Processing –

The processing that the cotton textiles Celtic Fusion uses goes through is arguable the best possible, that reason being that it hardly goes through any processing at all. Because most cotton in the textile industry is dyed with deep, synthetic dyes, it is necessary for it to undergo an intense scouring and bleaching process.

While recent advancements have created a bleaching and scouring process that is much less chemically intensive (now relying on hydrogen peroxide to lighten the fabric), any action at all to remove cotton fabric of ‘impurities’ is all but unnecessary.

Picture

Khadi Cotton

http://www.khadiculture.com/khadi.html

There is a variety of methods employed to produce cotton textiles. However, I am going to focus on khadi cotton since it was the textile I had the most contact with during my internship with Celtic Fusion. Khadi refers to any fabric that is created by hand spinning and weaving with the use of no industrialized machinery.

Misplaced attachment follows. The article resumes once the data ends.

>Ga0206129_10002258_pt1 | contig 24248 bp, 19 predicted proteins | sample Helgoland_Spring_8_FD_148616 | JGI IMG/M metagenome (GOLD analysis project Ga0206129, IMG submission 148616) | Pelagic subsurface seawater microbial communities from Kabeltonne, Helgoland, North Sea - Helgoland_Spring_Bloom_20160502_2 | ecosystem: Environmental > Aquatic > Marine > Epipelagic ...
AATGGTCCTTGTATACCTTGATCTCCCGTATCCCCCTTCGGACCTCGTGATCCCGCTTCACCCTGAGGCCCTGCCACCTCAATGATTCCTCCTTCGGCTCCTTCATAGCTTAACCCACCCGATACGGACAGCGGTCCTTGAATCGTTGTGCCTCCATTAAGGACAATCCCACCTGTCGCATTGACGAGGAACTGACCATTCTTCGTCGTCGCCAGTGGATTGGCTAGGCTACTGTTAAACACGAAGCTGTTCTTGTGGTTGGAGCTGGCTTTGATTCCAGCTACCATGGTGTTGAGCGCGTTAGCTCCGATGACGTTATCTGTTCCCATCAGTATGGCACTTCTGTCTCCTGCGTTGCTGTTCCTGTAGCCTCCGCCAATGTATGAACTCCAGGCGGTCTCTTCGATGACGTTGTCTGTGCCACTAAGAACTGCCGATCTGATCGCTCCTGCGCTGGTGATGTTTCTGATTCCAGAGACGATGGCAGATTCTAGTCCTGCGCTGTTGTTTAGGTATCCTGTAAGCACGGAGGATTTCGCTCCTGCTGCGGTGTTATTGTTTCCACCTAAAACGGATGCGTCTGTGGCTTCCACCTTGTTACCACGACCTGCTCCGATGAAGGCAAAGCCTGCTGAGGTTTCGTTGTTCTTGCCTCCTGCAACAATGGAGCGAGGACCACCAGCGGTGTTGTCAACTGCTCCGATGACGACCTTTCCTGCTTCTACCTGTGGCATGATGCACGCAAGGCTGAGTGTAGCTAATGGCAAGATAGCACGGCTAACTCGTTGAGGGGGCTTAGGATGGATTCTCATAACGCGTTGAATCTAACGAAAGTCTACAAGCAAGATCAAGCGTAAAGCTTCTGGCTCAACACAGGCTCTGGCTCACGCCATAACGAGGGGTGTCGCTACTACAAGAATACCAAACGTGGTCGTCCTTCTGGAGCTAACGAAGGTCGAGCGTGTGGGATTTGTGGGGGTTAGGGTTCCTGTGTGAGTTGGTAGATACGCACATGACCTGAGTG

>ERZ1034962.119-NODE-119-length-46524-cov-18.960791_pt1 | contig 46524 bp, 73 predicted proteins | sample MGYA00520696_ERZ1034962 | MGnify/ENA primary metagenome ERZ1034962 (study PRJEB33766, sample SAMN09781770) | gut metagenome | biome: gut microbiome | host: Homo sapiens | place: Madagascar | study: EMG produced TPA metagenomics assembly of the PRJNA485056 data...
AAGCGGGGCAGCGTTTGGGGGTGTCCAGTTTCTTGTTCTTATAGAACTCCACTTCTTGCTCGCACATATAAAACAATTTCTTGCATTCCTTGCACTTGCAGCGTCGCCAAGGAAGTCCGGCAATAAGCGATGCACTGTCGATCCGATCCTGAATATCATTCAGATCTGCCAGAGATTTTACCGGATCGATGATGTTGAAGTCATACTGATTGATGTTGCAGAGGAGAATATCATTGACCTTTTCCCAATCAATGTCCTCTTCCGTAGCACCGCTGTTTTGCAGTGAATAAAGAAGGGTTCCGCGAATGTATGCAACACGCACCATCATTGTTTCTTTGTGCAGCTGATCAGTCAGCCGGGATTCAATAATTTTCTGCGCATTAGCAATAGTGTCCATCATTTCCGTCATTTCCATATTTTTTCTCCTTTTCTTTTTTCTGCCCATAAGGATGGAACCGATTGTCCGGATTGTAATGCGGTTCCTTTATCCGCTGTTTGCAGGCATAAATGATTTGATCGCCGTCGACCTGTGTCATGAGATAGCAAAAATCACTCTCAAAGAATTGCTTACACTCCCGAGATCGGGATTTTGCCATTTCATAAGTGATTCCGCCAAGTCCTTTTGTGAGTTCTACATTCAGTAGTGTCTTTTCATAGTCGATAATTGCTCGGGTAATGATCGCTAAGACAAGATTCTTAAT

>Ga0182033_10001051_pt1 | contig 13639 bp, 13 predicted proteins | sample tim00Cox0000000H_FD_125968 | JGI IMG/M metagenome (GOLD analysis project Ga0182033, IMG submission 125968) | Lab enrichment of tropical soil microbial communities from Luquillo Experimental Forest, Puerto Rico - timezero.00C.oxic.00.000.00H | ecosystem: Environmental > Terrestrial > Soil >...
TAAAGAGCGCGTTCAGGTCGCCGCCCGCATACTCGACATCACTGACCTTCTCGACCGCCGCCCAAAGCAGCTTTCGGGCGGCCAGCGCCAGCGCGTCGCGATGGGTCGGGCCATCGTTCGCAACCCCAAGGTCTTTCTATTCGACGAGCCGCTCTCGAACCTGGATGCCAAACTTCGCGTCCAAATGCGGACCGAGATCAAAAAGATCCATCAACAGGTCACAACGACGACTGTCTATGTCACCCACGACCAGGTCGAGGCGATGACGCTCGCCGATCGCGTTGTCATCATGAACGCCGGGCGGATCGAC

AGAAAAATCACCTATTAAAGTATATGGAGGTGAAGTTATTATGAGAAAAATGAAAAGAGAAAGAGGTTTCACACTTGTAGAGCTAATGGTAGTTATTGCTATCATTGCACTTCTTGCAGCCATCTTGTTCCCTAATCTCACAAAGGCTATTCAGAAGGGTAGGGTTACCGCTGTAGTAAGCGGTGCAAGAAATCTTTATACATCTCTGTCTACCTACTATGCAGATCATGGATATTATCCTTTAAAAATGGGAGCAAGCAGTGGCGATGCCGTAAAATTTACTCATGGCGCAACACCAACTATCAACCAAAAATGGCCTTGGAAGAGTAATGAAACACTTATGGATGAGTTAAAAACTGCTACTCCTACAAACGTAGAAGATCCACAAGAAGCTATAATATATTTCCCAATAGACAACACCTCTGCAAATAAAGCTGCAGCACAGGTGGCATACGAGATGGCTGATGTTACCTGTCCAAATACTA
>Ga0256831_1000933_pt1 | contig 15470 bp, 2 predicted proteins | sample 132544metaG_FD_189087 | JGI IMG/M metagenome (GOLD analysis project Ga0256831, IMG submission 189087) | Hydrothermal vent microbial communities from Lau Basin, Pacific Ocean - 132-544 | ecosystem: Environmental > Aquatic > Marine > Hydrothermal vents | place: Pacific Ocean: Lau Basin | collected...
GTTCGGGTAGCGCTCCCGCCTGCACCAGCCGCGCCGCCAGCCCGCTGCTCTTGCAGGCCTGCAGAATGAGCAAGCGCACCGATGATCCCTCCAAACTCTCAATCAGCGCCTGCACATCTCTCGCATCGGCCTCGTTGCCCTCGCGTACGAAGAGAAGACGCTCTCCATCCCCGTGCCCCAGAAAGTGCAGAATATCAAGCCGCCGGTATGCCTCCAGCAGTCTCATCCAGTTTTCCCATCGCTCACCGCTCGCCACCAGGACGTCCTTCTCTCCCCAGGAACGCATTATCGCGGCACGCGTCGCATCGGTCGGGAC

The production of khadi cotton plays a crucial role in rural economies in India as it creates a product that can be grown from seed and turned into fabric within the same village – a quality that is rare to find in the textile industry. This system provides safe employment that only requires the use of a hand loom and spinning wheel in contrast to operating dangerous machinery. This allows for villagers to live rurally rather than travel to the city to find work in factories and even more importantly, gives people the opportunity to be self employed.

From an environment perspective, khadi is impossible to beat in regards to its impact on the planet. This craft uses roughly 1/18th the amount of water per meter to produce the fabric, does not require any electricity or fossil fuels, and does not generate any waste during the process of spinning and weaving.

Khadi in the process of spinning

Image source – http://www.thehindu.com/in-school/signpost/khadi-indias-wonder-fabric/article5773089.ece

Sources –

http://shodhganga.inflibnet.ac.in/bitstream/10603/11727/10/10_chapter%203.pdf

Sumanas Koulagi. “Khadi Production in India: A Way Forward to a Greener Economy?” Accessed November 12, 2017. sro.sussex.ac.uk/63775/1/Khadi_Production_in_India-5.pdf.pdf

Satrajeet Choudhury* and Vijay Agrawal**. “Rural Economy: Achieving Inclusive Growth through Khadi and Village Industries.” Accessed November 12, 2017. http://www.publishingindia.com/GetBrochure.aspx?query=UERGQnJvY2h1cmVzfC8xMjAwLnBkZnwvMTIwMC5wZGY=